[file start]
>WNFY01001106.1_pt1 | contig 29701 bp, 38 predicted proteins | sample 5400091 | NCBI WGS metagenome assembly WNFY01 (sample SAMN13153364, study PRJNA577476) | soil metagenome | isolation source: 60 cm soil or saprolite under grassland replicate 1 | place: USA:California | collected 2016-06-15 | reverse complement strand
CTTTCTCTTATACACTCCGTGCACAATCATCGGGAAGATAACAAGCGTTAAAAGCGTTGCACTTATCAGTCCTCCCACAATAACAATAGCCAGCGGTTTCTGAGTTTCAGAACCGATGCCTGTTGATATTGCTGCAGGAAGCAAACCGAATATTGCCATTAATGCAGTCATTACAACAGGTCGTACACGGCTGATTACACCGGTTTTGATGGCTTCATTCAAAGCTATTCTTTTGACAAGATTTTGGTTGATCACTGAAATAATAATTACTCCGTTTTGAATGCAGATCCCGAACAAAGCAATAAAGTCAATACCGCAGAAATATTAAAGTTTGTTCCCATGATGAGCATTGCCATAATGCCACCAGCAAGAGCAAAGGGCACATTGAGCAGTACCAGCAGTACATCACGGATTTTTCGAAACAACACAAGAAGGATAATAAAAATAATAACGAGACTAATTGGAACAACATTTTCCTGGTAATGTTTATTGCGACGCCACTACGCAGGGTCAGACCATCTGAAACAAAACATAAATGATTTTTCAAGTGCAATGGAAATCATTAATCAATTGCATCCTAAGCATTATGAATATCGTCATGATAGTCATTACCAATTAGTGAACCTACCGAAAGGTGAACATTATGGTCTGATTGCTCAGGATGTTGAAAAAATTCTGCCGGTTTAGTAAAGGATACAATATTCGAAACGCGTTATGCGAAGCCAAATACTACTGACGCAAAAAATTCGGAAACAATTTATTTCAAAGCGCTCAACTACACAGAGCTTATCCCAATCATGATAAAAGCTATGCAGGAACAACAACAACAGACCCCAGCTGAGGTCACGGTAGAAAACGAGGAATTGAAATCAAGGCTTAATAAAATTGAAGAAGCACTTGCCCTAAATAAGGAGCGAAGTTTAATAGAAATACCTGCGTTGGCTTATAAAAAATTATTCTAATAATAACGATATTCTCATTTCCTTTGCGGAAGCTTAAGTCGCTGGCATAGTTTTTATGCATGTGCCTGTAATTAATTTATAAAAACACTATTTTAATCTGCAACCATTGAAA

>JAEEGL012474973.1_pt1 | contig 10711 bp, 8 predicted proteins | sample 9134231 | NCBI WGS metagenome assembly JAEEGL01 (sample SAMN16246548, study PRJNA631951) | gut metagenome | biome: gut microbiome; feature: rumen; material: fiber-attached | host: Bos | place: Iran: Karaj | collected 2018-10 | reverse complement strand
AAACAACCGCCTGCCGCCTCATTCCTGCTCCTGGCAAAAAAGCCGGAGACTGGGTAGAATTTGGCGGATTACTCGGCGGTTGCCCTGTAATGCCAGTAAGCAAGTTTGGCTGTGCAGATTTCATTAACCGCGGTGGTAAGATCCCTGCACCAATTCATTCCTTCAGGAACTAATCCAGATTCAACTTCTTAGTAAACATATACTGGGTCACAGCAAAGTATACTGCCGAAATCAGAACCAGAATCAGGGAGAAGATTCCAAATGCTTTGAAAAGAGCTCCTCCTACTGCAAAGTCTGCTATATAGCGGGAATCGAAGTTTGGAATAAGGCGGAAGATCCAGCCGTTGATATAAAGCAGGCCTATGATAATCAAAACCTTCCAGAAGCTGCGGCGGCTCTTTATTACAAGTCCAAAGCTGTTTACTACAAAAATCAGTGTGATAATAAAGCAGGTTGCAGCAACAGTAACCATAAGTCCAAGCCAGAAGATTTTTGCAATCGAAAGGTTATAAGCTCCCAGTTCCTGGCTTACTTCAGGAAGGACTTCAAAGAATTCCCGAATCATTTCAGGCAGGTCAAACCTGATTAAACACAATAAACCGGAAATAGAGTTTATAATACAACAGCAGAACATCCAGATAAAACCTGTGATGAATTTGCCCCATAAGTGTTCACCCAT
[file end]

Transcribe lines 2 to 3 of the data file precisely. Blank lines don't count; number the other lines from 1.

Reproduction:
CTTTCTCTTATACACTCCGTGCACAATCATCGGGAAGATAACAAGCGTTAAAAGCGTTGCACTTATCAGTCCTCCCACAATAACAATAGCCAGCGGTTTCTGAGTTTCAGAACCGATGCCTGTTGATATTGCTGCAGGAAGCAAACCGAATATTGCCATTAATGCAGTCATTACAACAGGTCGTACACGGCTGATTACACCGGTTTTGATGGCTTCATTCAAAGCTATTCTTTTGACAAGATTTTGGTTGATCACTGAAATAATAATTACTCCGTTTTGAATGCAGATCCCGAACAAAGCAATAAAGTCAATACCGCAGAAATATTAAAGTTTGTTCCCATGATGAGCATTGCCATAATGCCACCAGCAAGAGCAAAGGGCACATTGAGCAGTACCAGCAGTACATCACGGATTTTTCGAAACAACACAAGAAGGATAATAAAAATAATAACGAGACTAATTGGAACAACATTTTCCTGGTAATGTTTATTGCGACGCCACTACGCAGGGTCAGACCATCTGAAACAAAACATAAATGATTTTTCAAGTGCAATGGAAATCATTAATCAATTGCATCCTAAGCATTATGAATATCGTCATGATAGTCATTACCAATTAGTGAACCTACCGAAAGGTGAACATTATGGTCTGATTGCTCAGGATGTTGAAAAAATTCTGCCGGTTTAGTAAAGGATACAATATTCGAAACGCGTTATGCGAAGCCAAATACTACTGACGCAAAAAATTCGGAAACAATTTATTTCAAAGCGCTCAACTACACAGAGCTTATCCCAATCATGATAAAAGCTATGCAGGAACAACAACAACAGACCCCAGCTGAGGTCACGGTAGAAAACGAGGAATTGAAATCAAGGCTTAATAAAATTGAAGAAGCACTTGCCCTAAATAAGGAGCGAAGTTTAATAGAAATACCTGCGTTGGCTTATAAAAAATTATTCTAATAATAACGATATTCTCATTTCCTTTGCGGAAGCTTAAGTCGCTGGCATAGTTTTTATGCATGTGCCTGTAATTAATTTATAAAAACACTATTTTAATCTGCAACCATTGAAA

>JAEEGL012474973.1_pt1 | contig 10711 bp, 8 predicted proteins | sample 9134231 | NCBI WGS metagenome assembly JAEEGL01 (sample SAMN16246548, study PRJNA631951) | gut metagenome | biome: gut microbiome; feature: rumen; material: fiber-attached | host: Bos | place: Iran: Karaj | collected 2018-10 | reverse complement strand